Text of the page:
The Canadian labour market added 41.4k positions in April, with full-time employment down 6.2k and part-time employment up 47.6k.
The unemployment rate held steady at 5.0% and the participation rate held at 65.6%.
Employment was up in highly cyclical industries: wholesale/retail trade (+24k), transportation/warehousing (+17k), and information, culture and recreation (+16k). A decline was seen in business, building and other support services (-14k), but this was just an offset from last month’s big gain.
Lastly, total hours worked were up 0.2% month-on-month and wages were up 5.2% year-on-year (vs 5.3% in March).
Once again, the Canadian jobs market surprises to the upside. Over the last seven months, employment has risen 412k, three times the trend pace over the 2010 to 2019 time period. This has been driven by rapid population growth, which has surged by a million people in the last year. The supply of workers has been boosted, enabling firms to put a big dent in the number of job vacancies.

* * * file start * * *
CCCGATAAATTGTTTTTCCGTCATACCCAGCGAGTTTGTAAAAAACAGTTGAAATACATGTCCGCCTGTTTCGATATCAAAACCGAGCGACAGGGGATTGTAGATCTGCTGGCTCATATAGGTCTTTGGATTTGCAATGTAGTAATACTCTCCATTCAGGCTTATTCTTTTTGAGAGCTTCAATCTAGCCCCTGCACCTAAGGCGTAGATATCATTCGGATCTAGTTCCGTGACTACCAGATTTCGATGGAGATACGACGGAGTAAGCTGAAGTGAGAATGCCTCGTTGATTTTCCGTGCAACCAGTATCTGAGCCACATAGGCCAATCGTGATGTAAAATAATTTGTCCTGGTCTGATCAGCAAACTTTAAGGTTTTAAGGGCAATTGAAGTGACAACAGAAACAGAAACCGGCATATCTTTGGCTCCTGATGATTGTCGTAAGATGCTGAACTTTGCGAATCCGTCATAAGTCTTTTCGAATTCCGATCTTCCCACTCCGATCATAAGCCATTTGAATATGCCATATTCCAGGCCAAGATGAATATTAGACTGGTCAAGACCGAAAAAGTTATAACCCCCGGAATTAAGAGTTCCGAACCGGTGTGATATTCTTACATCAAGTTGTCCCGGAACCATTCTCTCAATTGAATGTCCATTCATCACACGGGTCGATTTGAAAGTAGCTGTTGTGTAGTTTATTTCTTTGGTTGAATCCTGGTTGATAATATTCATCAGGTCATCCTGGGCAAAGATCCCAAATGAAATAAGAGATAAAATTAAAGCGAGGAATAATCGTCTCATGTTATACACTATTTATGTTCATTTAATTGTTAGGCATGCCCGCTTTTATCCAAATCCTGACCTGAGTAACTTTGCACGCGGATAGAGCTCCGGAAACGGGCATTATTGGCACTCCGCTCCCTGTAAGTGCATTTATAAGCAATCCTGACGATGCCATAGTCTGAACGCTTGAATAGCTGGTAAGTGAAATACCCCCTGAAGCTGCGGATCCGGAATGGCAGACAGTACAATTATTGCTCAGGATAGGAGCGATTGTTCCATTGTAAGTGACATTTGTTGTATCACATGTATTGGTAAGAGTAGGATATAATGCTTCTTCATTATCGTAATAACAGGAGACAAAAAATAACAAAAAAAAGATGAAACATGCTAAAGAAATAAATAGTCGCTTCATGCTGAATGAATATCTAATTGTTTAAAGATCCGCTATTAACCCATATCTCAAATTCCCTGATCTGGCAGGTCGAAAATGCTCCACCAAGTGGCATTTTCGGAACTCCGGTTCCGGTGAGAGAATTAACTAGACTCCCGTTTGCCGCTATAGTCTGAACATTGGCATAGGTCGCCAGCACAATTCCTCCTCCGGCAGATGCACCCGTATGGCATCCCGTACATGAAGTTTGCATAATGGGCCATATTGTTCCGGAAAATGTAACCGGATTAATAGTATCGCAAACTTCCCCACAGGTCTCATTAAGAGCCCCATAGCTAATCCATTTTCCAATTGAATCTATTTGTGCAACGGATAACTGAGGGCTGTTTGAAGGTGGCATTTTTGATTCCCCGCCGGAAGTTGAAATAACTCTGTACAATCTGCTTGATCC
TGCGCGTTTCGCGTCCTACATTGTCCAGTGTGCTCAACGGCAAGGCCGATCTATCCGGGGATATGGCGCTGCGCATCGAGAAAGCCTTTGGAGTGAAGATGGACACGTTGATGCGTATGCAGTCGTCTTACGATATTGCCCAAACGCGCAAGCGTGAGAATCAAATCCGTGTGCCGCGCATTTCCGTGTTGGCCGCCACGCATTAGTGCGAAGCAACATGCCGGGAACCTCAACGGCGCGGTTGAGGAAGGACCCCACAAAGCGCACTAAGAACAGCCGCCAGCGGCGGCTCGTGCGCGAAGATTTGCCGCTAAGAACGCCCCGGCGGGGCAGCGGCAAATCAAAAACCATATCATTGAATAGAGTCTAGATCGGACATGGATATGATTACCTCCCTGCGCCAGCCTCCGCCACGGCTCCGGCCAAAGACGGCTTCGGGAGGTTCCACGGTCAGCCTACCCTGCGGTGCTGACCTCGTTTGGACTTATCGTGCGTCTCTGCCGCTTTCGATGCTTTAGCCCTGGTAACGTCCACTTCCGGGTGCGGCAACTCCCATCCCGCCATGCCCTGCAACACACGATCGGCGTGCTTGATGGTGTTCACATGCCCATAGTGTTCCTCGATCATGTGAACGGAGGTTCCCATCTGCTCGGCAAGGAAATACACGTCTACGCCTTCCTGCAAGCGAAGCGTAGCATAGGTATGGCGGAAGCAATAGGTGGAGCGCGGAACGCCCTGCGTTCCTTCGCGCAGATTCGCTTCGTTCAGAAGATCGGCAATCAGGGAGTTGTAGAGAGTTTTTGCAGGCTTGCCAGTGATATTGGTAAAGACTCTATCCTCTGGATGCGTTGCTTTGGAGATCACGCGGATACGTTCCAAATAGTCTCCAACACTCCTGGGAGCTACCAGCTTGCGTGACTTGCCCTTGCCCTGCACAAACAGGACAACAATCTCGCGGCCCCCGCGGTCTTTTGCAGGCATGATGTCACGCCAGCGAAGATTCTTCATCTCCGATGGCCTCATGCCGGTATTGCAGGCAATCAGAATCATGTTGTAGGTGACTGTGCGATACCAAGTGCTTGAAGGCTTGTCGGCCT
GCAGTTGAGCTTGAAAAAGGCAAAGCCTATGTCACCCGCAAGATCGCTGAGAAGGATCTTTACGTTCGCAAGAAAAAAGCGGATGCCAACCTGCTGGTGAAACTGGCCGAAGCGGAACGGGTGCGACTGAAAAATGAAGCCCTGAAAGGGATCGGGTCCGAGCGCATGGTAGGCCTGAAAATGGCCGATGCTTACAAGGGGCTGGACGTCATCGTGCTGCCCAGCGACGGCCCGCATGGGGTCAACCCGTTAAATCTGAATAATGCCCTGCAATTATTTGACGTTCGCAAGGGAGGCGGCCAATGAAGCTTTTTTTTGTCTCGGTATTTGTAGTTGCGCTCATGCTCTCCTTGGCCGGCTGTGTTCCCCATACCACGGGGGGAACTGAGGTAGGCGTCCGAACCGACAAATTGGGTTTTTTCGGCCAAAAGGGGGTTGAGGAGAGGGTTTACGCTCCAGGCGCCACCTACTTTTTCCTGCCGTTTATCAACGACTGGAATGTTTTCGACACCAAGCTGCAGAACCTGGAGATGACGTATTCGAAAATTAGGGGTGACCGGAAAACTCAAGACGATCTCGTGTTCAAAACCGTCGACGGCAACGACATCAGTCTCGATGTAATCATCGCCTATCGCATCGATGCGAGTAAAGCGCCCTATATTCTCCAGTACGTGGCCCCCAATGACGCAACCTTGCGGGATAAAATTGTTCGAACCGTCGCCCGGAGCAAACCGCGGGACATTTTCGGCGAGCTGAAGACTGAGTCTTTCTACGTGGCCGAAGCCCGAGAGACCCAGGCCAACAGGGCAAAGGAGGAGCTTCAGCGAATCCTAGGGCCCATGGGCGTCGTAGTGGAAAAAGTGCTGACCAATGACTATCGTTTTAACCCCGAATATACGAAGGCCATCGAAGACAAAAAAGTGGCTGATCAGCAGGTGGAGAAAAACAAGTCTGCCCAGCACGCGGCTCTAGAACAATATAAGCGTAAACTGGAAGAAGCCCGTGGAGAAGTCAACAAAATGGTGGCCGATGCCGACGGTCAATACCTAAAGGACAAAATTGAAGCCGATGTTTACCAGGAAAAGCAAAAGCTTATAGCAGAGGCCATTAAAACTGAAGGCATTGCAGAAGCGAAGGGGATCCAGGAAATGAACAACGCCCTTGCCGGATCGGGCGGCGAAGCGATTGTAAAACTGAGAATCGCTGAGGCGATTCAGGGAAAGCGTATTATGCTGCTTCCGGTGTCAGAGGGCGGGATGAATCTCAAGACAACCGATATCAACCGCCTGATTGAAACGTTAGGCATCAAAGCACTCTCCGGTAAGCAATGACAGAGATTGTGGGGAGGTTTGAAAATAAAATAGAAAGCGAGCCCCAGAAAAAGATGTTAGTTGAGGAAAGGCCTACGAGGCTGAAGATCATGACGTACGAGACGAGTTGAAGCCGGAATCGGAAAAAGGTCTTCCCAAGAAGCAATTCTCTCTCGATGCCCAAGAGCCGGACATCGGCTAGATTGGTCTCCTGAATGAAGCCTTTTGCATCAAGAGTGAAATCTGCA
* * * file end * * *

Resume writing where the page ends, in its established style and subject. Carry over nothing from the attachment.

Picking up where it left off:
The BoC won’t change its policy stance based on this report. The inflow of new Canadians is changing the calculus on what a standard jobs report looks like. The fact that the unemployment rate has been stable means that we may have reached a new steady state. This means that the ‘surprise’ employment report isn’t adding the same labour market tightness as it would have in the past. Plus, the BoC can always focus on the lack of breath in sector hiring and the fact that this print was driven by part-time employment, with full-time employment going negative. All told, the BoC’s position on the sidelines is probably more stable following today’s release.